Proxy candidature, minimum educational qualifications still holding back candidates at grassroots level
A 50 per cent reservation for women in Panchayat elections in Haryana will alleviate the condition of women in the state with proper representation, according to those contesting the polls. But many fear that disqualifying illiterate women is holding back worthy candidates at the grassroots level, where the maximum attention is required.
The first phase of Panchayat elections in Haryana for nine districts began November 2, 2022. Down To Earth visited Rohtak and Jhajjar and spoke to the women candidates contesting the polls. Rohtak will go to polls in the second phase on November 9.
Haryana historically had one of the lowest sex ratios in the country — 833 girls for 1,000 boys at birth in 2011, according to the government’s Civil Registration System data. In rural areas, the literacy rate for males and females stood at 81.55 per cent and 51.96 per cent.
Read more: Mewat Makeover: Will Haryana’s election laws be a catalyst for female education
The average literacy rate in Haryana for rural areas was 71.42 per cent. Considered one of the most backward states in the country, it has high maternal mortality rates. It sees 71-100 maternal deaths per 100,000 live births. Female infanticide is still commonplace.
“The condition of women in this state has a long way to go and reservation will help pave a better path for us,” said Sunita (37), an Accredited Social Health Activist (ASHA) worker to contest the Sarpanch elections from Kishangarh village in Rohtak.
Lower literacy rates in women and patriarchal barriers that confine them to their homes are some of the major issues that have prevented more participation in local politics. Reservation might be the much needed boost to change that.
But representation alone is not enough, said Kamlesh — a two-time local body poll contestant who will fight the elections for a district council post.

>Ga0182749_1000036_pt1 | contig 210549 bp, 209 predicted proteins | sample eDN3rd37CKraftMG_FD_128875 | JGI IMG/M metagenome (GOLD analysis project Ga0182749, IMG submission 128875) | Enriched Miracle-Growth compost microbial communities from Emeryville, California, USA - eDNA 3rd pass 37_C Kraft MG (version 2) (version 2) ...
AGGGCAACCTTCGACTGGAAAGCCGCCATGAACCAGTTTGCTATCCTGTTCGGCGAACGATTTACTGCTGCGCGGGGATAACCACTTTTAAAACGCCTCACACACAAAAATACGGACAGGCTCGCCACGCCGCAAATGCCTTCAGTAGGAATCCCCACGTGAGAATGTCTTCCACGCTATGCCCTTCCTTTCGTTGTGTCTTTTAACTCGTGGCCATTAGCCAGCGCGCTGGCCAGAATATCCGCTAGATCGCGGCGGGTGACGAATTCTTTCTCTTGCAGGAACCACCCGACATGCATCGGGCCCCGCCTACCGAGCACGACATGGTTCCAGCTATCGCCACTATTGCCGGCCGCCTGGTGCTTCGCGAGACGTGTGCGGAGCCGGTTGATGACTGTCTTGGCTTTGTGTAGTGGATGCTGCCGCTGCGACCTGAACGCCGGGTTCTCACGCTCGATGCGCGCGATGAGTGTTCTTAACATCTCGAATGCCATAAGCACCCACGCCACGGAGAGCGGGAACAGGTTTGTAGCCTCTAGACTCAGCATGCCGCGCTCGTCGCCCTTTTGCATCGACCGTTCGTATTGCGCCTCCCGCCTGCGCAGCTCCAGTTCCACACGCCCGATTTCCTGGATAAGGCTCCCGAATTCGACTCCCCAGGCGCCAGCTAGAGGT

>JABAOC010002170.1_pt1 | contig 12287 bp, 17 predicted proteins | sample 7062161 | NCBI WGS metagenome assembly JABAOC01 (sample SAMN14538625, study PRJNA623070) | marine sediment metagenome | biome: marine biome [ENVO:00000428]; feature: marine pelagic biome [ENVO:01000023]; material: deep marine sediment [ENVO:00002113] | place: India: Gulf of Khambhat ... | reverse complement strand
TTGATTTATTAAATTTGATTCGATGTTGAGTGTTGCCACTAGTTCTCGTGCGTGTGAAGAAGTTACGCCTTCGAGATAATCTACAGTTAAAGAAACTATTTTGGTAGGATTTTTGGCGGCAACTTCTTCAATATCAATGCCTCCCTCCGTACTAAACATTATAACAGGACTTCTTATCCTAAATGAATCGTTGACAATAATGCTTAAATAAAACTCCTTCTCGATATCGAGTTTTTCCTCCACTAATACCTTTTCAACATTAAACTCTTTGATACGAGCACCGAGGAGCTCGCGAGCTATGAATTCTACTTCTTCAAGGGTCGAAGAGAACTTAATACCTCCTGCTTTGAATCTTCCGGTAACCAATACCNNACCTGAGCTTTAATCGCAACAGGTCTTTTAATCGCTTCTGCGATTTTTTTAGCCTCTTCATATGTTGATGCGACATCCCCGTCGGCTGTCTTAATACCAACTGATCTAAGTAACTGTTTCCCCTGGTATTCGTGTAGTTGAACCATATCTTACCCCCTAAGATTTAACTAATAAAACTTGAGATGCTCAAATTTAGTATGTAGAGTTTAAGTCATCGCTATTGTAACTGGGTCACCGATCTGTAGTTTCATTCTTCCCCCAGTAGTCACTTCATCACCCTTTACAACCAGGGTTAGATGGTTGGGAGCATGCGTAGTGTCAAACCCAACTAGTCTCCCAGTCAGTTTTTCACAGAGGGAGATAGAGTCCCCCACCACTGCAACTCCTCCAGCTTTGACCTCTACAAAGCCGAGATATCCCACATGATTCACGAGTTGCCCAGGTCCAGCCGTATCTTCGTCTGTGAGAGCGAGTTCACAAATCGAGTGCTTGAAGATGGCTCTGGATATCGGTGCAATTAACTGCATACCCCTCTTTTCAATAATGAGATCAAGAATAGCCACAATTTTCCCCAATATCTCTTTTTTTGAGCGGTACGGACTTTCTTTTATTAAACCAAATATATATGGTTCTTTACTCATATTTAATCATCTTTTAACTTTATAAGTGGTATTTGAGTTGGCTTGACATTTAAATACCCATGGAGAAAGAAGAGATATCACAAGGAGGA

The practice of proxy candidature of women to their male family members is the status quo in the state, said poll contestant Kamlesh. Photo: Vikas Choudhary
Rohtak-based Savita Berwal, the state president of Janwadi Mahila Samiti — an organisation that had challenged the minimum education qualification for PRI candidates law enacted by the Haryana government in court — agreed with Kamlesh.
“According to our assessment, education as a compulsory criterion for poll candidates will deprive 67 per cent of Dalit women candidates — the most vulnerable in the rural society,” said Berwal.
However, the participation of more women in local politics might change the social fabric of the state. More and more women are contesting elections around the country. Higher turnout among women voters was also reported by daily Hindustan Times.
Reservations might be the only way to push women forward in grassroots politics, according to Roshni Devi from Kothal Khurd village in Mahendragarh district. “Reservation is a necessity in low literacy and backward areas,” said the two-time poll contestant.
Read more: Mewat Makeover: Female education now a prerequisite for marriage in Nuh
In a December 2015 order, the Supreme Court upheld the constitutional validity of a law enacted by the Haryana government to bar the illiterate from contesting panchayat polls in the state.
In its ruling, the court had said, “It is only education which gives a human being the power to discriminate between right and wrong, good and bad.”
Haryana’s laws mandate matriculation for a general male candidate, education till Class 8 for a general female candidate, and Class 5 pass for a scheduled caste woman candidate for contesting panchayat elections.
Literacy or education is not a mandatory litmus test for understanding rural society or a woman’s journey of being able to inspire women or society, argued farmers’ union leader Preet Singh in Bhambheva village in Jhajjar, Haryana.
As many as four women candidates from Bhambheva contested the Sarpanch elections on general seats November 2.
Read more: 75 years of people’s power: How this Haryana Gram Panchayat managed its grey water through ponds
“Let’s also not overlook that the practice of proxy candidature of women to their male family members is the status quo in the state,” Kamlesh told DTE during a visit to her native village Lahli in Rohtak. Kamlesh is a scheduled caste woman who is contesting from a reserved seat.
Kamlesh feels she is very fortunate as she studied till Class 10, which helped her navigate the labyrinthine barriers and conditions for filing poll nominations.
“I was asked to produce the identifications of several male family members. Thankfully, I found it easier to handle as I have many years of experience in local body politics. Many others may not be as lucky,” she pointed out.
Meena Kumari, another poll contestant from Bhambheva, Jhajjar, on the other hand, felt education should remain a compulsory criterion for contesting the PRI election. “But the same disqualifications must apply to members of the legislative assembly of Haryana, too,” she said.
Haryana’s PRI elections were delayed by more than a year due to a lack of data on reserved seats, among other reasons.
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